CNN polled general-population adults over the weekend on the HHS mandate. Both the sample type and the timing gave Barack Obama the advantage; general-population polls skew more liberal than polls among registered or likely voters, and the survey took place just after Obama announced his “accommodation” and the media spent all weekend reporting on his “compromise.” Even with all of those advantages, the poll found a majority opposed to the HHS mandate, 50/44:
Half of all Americans say they oppose the Obama administration’s new policy concerning employer-provided health insurance plans and their coverage of contraceptive services for female employees including those at religiously affiliated institutions, according to a new national survey. …
According to the survey, 50% of the public disapproves of the Obama administration policy, with 44% saying they approve of the plan. The margin is right at the edge of the poll’s sampling error.
Surveys on this topic tell a mixed story because many Americans know little about the issue. Recent CBS and Fox polls indicate support for the new policy, using questions that describe the new policy in some detail. But in the CNN poll, when asked their opinion of the Obama policy with no details spelled out, support was much less and a large partisan divide emerged. A recent Pew poll also suggests Americans are closely divided, and that poll may hold the key to the differences. Nearly four in ten Americans say they have heard nothing at all about this controversy.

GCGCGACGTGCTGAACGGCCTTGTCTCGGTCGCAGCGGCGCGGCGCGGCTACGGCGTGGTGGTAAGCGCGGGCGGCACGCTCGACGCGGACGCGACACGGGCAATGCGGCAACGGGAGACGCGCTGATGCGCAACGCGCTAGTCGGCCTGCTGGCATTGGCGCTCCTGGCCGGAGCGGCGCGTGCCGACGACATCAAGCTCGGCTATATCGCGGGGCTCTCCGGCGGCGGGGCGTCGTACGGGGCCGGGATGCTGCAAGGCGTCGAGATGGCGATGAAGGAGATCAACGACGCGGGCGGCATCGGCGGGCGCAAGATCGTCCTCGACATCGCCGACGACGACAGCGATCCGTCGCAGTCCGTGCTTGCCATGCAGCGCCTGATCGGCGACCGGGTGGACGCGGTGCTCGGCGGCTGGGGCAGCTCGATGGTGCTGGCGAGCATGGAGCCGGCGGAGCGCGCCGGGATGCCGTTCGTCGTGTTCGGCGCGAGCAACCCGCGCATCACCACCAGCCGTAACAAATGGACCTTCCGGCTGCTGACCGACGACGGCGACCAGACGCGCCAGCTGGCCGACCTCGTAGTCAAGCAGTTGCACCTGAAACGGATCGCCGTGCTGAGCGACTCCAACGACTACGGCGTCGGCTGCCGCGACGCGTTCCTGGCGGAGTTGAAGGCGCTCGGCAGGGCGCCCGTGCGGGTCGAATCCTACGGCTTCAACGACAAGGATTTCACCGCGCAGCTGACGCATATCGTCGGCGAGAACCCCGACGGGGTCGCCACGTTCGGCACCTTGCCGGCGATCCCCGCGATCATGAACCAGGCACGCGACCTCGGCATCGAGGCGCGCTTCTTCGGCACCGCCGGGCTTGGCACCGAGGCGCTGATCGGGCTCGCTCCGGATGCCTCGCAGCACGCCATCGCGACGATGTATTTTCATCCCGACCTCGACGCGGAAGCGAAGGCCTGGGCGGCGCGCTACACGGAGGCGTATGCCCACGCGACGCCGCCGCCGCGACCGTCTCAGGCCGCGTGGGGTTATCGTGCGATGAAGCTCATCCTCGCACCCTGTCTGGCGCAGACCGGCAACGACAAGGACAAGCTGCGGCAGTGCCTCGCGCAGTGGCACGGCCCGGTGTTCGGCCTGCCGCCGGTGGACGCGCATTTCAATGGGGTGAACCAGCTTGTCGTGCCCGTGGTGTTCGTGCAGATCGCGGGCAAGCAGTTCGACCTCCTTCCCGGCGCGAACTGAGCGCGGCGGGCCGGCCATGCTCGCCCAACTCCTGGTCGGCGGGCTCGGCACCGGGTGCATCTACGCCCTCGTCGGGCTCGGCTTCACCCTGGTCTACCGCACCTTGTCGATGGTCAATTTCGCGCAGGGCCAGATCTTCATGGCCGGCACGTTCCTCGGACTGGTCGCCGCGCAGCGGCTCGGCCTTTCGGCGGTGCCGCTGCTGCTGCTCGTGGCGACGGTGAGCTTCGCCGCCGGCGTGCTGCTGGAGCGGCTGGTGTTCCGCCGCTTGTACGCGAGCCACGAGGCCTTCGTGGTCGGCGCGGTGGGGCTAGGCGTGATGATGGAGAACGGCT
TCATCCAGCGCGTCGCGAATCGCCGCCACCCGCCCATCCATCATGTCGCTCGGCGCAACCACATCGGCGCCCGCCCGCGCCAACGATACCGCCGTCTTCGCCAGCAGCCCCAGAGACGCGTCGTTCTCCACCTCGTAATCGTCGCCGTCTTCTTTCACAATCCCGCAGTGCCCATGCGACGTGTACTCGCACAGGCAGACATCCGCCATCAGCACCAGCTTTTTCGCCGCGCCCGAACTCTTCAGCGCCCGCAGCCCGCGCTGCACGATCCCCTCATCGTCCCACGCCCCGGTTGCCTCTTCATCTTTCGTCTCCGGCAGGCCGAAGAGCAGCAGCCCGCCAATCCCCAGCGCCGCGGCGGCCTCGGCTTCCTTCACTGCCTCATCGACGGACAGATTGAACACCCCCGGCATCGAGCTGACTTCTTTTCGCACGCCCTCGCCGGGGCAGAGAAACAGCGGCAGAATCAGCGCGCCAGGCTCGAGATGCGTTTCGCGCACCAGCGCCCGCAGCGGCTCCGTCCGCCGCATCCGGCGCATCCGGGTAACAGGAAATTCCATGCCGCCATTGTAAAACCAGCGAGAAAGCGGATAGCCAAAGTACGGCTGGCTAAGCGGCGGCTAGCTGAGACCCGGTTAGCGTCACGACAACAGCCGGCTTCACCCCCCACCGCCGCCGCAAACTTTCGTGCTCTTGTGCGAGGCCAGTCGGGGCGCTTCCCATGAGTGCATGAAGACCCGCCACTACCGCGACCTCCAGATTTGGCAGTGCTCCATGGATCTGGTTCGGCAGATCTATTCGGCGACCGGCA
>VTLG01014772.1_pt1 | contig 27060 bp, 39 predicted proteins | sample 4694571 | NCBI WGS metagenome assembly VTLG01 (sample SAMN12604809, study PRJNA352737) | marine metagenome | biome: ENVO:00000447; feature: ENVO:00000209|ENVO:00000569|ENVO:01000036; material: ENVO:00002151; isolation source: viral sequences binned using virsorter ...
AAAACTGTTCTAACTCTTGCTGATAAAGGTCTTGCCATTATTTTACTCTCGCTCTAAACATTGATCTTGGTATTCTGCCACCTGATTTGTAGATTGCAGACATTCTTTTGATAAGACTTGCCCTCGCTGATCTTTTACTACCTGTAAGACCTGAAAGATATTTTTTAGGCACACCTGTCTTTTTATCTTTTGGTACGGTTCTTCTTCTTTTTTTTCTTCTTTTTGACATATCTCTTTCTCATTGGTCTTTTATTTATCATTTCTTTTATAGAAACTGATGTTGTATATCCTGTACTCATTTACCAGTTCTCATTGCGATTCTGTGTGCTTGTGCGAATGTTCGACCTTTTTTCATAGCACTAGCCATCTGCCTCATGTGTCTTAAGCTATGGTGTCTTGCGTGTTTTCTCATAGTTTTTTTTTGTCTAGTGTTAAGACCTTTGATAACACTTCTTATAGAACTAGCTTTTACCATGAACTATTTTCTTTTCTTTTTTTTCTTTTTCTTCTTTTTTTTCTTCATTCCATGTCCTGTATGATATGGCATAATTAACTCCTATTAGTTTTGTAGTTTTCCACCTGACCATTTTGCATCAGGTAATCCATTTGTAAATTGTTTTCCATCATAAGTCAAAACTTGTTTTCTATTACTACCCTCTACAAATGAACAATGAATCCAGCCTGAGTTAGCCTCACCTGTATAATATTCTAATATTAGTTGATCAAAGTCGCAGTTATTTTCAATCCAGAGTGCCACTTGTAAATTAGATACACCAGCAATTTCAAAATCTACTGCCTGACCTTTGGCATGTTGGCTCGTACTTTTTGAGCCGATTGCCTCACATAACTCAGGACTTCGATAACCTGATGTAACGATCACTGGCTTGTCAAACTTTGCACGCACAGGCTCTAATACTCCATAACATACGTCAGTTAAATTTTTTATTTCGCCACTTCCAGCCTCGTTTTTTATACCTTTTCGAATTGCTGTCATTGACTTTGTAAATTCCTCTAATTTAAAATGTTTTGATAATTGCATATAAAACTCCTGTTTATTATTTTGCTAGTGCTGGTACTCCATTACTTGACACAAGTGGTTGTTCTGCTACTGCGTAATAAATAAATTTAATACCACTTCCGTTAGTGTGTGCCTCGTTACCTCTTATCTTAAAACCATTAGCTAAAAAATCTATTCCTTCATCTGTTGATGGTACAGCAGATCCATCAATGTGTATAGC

“The CNN poll illustrates the road ahead for the White House,” says CNN Polling Director Keating Holland. “If the administration can’t inform more Americans about the details of the policy – details that some other polls show to be popular – the public is likely to split along party lines. Many will dislike the plan simply due to the fact that this is an Obama initiative.”